MP questions Foreign Secretary on Iraq war consequences

Member of Parliament Jonathan Edwards this week questioned the UK Government’s Foreign Secretary, William Hauge MP, regarding the escalating events in Iraq.

Iraq

In his question the local MP asked the Foreign Secretary whether he shared his regret that the report from Chilcot inquiry into the Iraq war had not been published. If the report had been published, Jonathan Edwards said, the UK Government’s foreign policy would benefit from the detailed analysis of events before, during and, critically, after the last Gulf war.

The war in Iraq saw former Carmarthenshire MP Adam Price ejected from Parliament for claiming that the then Prime Minister, Tony Blair had lied to Parliament. In 2004, Mr Price became the first person for more than 150 years to attempt have a serving Prime Minister prosecuted.

Price’s impeachment attempts had, commentators said, brought unprecedented and unwelcome attention on the reasons why Britain had gone to war.

Responding to questioning this week, Foreign Secretary William Hague agreed with Jonathan Edwards and shared his regret that an inquiry into the war had not been started sooner under the last UK Government.

Mr Edwards says the deepening crisis in Iraq must see the UK Government urgently pursue diplomatic and humanitarian channels to assist the growing number of refugees in the region, and called for the full and immediate publication of the Chilcot inquiry to throw a light on the UK’s true involvement in the war.

Jonathan Edwards MP said:

“The complexity and volatility of the situation in Iraq cannot be over-emphasised.

“My party warned at the time that invasion would lead to regional destabilisation. Regrettably, eleven years on, it is clear that we now see a regional conflict based on deep-rooted sectarian and religious divides spreading from Syria to Iraq with no guarantee that it will stop at the gates of Baghdad. It is not a conflict that respects international borders.

“In 2003 the UK and US planned for war without preparing for peace. A report from the Chilcot inquiry which has looked into this war is in the national interest – now more than ever given the on-going crisis in the region. It must be published urgently and published in full.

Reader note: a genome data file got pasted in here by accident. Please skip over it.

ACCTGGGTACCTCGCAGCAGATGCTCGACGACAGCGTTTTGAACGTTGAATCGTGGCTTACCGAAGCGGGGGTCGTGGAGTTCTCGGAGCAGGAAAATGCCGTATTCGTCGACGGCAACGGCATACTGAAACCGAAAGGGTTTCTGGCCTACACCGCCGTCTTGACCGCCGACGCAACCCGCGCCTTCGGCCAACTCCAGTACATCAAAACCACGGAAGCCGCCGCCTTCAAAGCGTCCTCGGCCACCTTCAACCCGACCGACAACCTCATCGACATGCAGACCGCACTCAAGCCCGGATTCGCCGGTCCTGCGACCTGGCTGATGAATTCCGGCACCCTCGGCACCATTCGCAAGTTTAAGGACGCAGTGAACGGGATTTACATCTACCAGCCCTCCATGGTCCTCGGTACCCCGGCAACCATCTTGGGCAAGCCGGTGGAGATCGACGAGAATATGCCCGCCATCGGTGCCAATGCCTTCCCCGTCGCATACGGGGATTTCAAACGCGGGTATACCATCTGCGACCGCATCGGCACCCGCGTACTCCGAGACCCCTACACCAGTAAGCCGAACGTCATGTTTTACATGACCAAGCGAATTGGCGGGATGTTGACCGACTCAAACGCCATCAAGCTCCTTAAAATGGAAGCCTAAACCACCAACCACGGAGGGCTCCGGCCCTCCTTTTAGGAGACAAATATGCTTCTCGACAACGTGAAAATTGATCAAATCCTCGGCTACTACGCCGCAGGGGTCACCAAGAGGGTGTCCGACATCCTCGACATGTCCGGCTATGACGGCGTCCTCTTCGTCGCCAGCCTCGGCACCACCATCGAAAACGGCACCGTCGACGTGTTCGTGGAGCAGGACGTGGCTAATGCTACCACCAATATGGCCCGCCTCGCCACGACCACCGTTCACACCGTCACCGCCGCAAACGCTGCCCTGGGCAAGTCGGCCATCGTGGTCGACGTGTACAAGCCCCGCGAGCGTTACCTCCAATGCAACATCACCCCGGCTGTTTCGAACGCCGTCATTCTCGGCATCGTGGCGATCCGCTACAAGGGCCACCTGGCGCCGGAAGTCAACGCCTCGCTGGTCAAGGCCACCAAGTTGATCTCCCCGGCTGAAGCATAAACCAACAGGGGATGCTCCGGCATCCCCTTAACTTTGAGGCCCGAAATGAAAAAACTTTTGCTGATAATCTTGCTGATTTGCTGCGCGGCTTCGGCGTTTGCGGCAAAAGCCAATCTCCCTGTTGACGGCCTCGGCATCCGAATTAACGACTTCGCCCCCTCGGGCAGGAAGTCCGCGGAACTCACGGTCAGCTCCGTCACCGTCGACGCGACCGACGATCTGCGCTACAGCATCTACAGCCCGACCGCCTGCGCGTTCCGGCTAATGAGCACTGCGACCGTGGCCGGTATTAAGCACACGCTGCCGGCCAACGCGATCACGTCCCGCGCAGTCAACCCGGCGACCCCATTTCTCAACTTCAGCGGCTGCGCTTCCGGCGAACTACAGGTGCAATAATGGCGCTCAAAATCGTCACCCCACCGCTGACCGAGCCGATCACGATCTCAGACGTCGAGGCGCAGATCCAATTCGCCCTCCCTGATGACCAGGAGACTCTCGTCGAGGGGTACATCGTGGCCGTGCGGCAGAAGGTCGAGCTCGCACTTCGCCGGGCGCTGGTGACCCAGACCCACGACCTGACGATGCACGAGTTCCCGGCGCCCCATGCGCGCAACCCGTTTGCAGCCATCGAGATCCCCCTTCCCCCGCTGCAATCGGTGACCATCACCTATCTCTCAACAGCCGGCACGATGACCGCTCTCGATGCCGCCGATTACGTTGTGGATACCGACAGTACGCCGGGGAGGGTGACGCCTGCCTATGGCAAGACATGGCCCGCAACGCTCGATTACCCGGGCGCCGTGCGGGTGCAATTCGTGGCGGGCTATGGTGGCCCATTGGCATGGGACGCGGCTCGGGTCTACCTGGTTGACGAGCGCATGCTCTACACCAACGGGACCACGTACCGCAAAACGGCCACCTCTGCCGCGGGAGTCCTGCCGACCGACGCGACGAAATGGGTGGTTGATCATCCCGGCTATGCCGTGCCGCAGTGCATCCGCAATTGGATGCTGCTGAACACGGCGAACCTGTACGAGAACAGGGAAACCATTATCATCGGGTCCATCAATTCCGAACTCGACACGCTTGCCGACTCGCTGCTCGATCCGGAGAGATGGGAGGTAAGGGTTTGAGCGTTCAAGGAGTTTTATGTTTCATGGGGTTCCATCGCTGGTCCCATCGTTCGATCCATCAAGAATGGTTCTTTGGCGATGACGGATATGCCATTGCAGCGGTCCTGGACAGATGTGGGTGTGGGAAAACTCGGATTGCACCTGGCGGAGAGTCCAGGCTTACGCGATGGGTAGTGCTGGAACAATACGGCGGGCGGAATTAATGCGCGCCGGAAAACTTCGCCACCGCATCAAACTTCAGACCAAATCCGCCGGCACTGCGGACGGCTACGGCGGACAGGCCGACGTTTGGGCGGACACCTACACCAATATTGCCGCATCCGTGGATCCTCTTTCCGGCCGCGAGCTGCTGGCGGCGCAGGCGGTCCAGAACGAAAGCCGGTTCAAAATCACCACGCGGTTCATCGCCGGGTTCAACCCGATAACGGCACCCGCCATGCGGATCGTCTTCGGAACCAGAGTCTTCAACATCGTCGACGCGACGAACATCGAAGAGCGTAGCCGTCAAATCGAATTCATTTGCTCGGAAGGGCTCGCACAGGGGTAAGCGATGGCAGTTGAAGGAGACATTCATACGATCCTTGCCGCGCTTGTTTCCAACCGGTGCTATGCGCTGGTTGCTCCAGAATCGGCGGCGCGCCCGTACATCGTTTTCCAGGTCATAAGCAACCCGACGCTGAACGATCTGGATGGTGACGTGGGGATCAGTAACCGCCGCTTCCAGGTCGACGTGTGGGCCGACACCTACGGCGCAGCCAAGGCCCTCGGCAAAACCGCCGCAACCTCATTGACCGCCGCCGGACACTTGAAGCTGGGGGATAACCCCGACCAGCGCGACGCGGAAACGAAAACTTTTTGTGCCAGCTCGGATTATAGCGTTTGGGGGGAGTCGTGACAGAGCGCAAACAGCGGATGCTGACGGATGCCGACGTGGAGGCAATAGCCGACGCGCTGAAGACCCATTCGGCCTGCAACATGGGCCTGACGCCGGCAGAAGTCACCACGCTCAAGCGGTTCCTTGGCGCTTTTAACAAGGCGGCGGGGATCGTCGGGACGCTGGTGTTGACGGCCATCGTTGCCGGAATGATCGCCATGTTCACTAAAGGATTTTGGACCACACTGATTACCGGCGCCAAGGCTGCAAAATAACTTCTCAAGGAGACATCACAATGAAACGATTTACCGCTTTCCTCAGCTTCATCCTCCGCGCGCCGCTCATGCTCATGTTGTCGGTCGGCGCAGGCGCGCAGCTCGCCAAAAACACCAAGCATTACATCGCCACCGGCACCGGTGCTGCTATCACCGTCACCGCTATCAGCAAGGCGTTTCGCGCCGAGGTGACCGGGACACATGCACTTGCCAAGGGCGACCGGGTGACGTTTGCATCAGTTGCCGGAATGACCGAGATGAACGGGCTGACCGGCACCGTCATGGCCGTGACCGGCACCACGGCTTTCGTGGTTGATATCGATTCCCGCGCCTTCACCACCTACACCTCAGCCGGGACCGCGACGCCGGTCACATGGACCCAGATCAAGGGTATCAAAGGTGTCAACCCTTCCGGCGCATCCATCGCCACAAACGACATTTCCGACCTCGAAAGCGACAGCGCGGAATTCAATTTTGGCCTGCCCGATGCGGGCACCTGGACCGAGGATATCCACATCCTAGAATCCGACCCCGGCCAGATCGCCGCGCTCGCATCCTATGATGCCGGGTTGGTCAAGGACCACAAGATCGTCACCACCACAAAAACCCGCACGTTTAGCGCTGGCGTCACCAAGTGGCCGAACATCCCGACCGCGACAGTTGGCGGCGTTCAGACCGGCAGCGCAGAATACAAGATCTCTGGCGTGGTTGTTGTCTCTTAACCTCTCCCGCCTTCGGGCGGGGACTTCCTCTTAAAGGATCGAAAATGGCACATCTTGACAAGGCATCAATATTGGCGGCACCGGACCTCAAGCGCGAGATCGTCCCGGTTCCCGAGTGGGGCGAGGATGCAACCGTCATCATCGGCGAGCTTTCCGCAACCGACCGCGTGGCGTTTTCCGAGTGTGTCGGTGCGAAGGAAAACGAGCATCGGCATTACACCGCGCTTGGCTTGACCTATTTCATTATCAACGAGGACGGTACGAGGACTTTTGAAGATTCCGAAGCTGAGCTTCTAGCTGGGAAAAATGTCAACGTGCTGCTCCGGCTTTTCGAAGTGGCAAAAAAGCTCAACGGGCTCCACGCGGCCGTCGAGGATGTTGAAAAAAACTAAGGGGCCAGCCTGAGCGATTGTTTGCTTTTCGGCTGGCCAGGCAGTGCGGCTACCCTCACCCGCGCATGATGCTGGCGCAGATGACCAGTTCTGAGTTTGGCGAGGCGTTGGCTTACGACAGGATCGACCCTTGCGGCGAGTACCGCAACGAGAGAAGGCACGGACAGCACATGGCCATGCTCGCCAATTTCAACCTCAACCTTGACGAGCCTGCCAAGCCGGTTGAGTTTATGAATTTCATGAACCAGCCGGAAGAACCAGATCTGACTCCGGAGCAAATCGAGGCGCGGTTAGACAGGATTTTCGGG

“As world leaders consider the increasing destabilisation in Iraq, the lessons of 2003 must be learnt, and solutions must be found based on containing and resolving the conflict, not escalating it.

“Plaid Cymru was at the forefront of the campaign to impeach former Prime Minister Tony Blair for his role in taking the UK to war on false grounds. We stand by our claims that Mr Blair should face criminal charges for his actions.

“Carmarthenshire played an important part in the 2003 anti-war campaign. I remember vividly joining protestors who had travelled from west Wales to the anti-war march in London – the largest ever protest in London to this day.

“I want my constituents to know that I will be urging the UK Government to pursue all diplomatic and humanitarian channels to assist with the growing numbers of refugees in the region.”

ENDS

Jonathan Edwards (Plaid Cymru, Carmarthen East and Dinefwr)
Given that the Foreign Secretary now finds himself dealing with a major crisis in Iraq, does he share my regret that the Chilcot inquiry has not published its report? If it had, his foreign policy would benefit from a detailed analysis of events before, during and, critically, after the last Gulf war.

William Hague (The Secretary of State for Foreign and Commonwealth Affairs)
Yes, in many ways, because I think it was 2006 when, as shadow Foreign Secretary, I first proposed an inquiry on Iraq. I imagine that the hon. Gentleman’s party supported that at the time; I am sure that it did. Perhaps it even called for an inquiry before then. Had the inquiry been established then, rather than being resisted by the then Government for a good two years, we would certainly have had the result by now.

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